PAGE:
Sauna When Sick (Is it Good for Colds, Coughs, Flu, or Fever?)

Sometimes, it feels like nothing will make you feel better when you’re battling a common illness. Can visiting a sauna when you’re sick help with colds, coughs, the flu, or a fever?

Research shows that steam saunas are an appropriate remedy for lessening symptoms like headaches, stuffy nose, sore throat, breathing problems, and coughing. Additionally, they can reduce the incidence of respiratory illnesses in the future. Avoid using any sauna if you have the flu or a fever, as elevated temperatures can worsen these ailments.

Keep reading to learn if a sauna can help while you’re sick, which type of sauna provides the most relief, and if the environment inside of a sauna helps to alleviate symptoms of the flu or other viruses.

Can the sauna help you when you’re sick?

If you’re sick, can the sauna help recover faster or even just make you feel better?

Sitting in the sauna when you’re sick can help improve symptoms by releasing endorphins, opening airways, promoting respiratory drainage, and enhancing blood flow. However, it’s important to avoid the sauna if you’re severely ill or are running a high fever, as these conditions can be exacerbated by high temperatures. 

Sauna exposure, in general, releases Dopamine and Beta-Endorphin, both of which combat low energy and the body aches associated with being sick. The added humidity of a traditional or steam sauna does a great job of dilating your airways and helping to drain mucus buildup that contributes to congestion (a symptom of the common cold).

A sauna can also increase arterial blood flow, allowing for more white blood cells to be transported throughout the body for quicker healing. Additionally, good circulation is pivotal for detoxifying waste. All of these factors contribute to improving one’s immune system function.

Overall, whether or not it’s advised to use the sauna when you’re sick depends on the type of illness you have.

Steam saunas are great for alleviating coughs and symptoms of the common cold. It’s recommended to avoid using any type of sauna when you have the flu, stomach bug, or are experiencing a fever, as detrimental side effects can occur.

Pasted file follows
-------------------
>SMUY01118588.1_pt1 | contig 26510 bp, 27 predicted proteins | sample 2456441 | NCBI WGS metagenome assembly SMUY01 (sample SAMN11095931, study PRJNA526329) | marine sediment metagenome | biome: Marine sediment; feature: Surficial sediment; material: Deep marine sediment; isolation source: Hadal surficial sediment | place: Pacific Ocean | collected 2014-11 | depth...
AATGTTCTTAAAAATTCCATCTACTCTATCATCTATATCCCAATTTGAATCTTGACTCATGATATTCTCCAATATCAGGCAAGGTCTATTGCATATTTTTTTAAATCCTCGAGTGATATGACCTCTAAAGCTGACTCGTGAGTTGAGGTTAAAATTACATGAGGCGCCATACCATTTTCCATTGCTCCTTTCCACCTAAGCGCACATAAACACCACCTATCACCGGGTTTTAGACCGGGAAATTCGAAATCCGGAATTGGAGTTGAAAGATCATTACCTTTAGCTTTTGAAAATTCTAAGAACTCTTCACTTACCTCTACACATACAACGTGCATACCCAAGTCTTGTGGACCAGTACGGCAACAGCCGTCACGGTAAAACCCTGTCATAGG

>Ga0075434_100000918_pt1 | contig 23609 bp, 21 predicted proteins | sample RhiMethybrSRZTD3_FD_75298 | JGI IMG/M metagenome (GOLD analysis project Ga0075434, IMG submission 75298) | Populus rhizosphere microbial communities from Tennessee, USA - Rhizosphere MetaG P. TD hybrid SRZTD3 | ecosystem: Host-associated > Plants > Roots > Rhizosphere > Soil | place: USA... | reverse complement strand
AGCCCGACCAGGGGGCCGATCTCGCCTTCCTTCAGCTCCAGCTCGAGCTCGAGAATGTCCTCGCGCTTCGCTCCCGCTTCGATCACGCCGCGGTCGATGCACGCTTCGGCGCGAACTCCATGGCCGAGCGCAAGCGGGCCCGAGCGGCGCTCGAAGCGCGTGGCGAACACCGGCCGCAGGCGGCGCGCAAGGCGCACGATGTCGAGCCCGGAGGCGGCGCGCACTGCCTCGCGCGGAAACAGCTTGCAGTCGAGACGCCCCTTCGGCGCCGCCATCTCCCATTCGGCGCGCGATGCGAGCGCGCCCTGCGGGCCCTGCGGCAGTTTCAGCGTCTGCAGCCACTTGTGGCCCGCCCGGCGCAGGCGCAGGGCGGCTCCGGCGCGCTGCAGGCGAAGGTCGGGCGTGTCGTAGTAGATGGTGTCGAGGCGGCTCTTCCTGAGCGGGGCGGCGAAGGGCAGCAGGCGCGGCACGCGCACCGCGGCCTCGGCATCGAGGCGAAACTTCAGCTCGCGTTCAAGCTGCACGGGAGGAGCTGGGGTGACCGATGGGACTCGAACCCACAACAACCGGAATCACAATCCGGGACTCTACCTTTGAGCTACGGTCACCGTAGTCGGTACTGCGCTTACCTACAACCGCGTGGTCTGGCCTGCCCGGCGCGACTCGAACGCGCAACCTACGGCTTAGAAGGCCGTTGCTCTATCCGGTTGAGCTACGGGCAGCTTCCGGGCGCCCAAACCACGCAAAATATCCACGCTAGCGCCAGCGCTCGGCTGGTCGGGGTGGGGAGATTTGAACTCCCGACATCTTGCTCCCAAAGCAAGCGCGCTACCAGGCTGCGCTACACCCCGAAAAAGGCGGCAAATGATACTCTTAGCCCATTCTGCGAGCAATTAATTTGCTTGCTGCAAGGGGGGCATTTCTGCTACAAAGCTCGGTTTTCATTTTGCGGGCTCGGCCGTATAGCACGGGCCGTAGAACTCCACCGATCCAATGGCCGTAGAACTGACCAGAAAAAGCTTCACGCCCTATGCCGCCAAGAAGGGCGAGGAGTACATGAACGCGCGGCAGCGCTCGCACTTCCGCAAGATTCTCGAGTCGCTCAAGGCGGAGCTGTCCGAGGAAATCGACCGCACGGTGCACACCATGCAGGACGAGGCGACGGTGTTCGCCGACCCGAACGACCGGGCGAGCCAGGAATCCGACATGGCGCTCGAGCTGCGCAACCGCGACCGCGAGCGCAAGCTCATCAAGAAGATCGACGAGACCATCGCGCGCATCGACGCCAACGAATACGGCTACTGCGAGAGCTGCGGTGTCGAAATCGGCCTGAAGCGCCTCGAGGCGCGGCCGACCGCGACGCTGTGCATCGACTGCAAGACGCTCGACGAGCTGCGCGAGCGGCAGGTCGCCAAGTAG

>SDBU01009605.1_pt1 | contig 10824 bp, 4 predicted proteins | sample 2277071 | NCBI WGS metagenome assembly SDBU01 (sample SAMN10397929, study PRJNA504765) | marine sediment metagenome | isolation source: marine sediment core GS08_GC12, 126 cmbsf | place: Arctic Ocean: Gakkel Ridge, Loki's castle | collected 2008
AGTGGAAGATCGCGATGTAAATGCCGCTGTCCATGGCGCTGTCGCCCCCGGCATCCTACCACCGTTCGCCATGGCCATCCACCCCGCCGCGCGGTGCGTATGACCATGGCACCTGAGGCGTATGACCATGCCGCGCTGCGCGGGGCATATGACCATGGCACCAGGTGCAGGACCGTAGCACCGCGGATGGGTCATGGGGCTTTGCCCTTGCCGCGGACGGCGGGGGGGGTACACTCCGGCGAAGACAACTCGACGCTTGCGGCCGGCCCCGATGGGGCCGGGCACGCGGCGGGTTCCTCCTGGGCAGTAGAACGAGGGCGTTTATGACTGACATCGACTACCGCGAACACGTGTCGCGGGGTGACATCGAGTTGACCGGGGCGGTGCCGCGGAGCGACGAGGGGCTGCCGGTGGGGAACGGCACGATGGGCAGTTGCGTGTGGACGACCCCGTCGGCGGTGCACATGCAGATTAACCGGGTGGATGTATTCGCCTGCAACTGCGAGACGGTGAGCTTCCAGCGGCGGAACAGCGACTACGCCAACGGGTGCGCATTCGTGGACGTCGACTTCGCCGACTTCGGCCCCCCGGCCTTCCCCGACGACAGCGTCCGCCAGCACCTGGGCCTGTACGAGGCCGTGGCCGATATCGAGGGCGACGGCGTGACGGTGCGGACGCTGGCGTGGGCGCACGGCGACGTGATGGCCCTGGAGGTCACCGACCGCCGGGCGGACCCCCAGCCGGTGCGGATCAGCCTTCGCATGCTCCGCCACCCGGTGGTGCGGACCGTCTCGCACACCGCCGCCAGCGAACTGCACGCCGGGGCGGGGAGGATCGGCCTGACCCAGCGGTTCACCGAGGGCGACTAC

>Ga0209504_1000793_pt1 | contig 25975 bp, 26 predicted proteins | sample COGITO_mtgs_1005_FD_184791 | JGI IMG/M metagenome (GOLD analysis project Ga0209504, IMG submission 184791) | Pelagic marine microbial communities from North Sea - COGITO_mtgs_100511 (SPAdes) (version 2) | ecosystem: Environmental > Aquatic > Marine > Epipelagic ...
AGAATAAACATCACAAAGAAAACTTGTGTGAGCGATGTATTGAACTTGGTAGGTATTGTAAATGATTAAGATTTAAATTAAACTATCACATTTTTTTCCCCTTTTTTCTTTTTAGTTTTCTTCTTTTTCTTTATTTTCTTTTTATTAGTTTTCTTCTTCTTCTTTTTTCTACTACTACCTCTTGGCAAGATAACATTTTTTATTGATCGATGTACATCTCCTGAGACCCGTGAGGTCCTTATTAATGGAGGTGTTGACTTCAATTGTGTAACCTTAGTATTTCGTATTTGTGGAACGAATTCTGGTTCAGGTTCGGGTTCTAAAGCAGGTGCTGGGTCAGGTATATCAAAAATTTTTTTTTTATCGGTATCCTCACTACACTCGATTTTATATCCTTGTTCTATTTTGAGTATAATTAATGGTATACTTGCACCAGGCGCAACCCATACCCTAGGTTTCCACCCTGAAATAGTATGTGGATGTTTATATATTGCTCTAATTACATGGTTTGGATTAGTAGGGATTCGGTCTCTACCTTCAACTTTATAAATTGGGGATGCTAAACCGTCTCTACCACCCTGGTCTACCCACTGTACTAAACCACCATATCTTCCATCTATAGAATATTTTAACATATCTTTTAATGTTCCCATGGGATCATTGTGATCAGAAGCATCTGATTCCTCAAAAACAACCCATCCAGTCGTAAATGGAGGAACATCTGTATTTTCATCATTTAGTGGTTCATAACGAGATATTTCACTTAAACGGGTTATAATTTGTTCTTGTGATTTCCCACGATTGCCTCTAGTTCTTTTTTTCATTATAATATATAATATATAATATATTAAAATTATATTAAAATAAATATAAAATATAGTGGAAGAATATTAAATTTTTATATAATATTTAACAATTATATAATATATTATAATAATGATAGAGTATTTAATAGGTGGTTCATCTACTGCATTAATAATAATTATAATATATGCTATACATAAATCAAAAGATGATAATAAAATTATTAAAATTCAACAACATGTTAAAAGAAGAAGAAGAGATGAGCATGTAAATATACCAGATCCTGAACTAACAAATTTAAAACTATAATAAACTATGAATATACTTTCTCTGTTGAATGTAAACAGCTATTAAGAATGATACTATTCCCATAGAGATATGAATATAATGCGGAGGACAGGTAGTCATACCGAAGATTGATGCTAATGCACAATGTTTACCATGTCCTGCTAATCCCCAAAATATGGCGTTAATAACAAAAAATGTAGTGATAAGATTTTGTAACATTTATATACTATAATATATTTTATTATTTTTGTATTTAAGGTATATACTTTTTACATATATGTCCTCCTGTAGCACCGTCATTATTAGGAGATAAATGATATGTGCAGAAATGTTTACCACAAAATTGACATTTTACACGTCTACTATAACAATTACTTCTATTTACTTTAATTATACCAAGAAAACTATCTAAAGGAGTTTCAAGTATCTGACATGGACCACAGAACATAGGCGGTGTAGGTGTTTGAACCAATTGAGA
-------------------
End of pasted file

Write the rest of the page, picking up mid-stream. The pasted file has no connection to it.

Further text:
According to a 1990 study, participants that sauna bathed experienced significantly fewer colds in 6 months than the participants that did not. From this research, we can conclude that using a sauna decreases your likelihood of contracting the common cold.

In another study conducted in 2017, regular sauna exposure also reduced the incidence of pneumonia in middle-aged Caucasian men.

Caution: Going to the sauna is not intended to be used in lieu of actual medical treatment. Always consult your physician first before attempting to use the sauna while you’re sick.

It’s also important to note that we’re talking about symptoms of common illnesses, like the stomach bug, that would likely resolve themselves with time.

What kind of sauna is best when sick?

Saunas come in three general forms: traditional, infrared, and steam. Which one provides the best relief for typical illness symptoms?

Steam saunas are the best choice for the relief of cold symptoms. They operate at lower temperatures than other saunas (around 115°F) while still providing enough moisture to reduce your symptoms. 

Traditional saunas will feel too hot, and the dry heat of an infrared sauna could be irritating to your throat and lungs.

Traditional dry sauna

Traditional saunas are by far the hottest but most commonly accessible type of sauna.

It’s necessary to mention that if you’re feeling sick, it’s best to use a personal or at-home sauna versus one that’s open to the public to limit the spread of germs.


While traditional saunas aren’t the best option for relieving symptoms of illness, they do have some advantages.

Pros of using a traditional sauna when you’re sick include:

  • Detoxification via sweat
  • Boost in white blood cell count and immune system function 
  • Increase in blood circulation, which reduces body aches
  • Decrease in pulmonary congestion


However, traditional dry saunas come with their fair share of disadvantages when it comes to using one while sick.

Cons of using a traditional sauna when you’re sick include:

  • Heatstroke if not properly hydrated
  • Irritation of your lungs and airways by dry heat
  • Overall discomfort due to temperatures that exceed 150°F

Infrared sauna

Infrared saunas operate at temperatures between 120°F and 140°F.

They are known for having the ability to penetrate deep tissue layers and raise our body’s core temperature quickly.


Saunas that use infrared radiation aren’t nearly as hot as a traditional dry sauna, but do they have similar benefits?

Pros of using an infrared sauna when you’re sick include:

  • Heat penetration that’s able to alleviate muscle soreness
  • Activation of white blood cells
  • Immune system strength improvement 
  • Killing of viruses, bacteria, and germs
  • Increase in the production of heat shock proteins


Infrared saunas do have some downsides, however.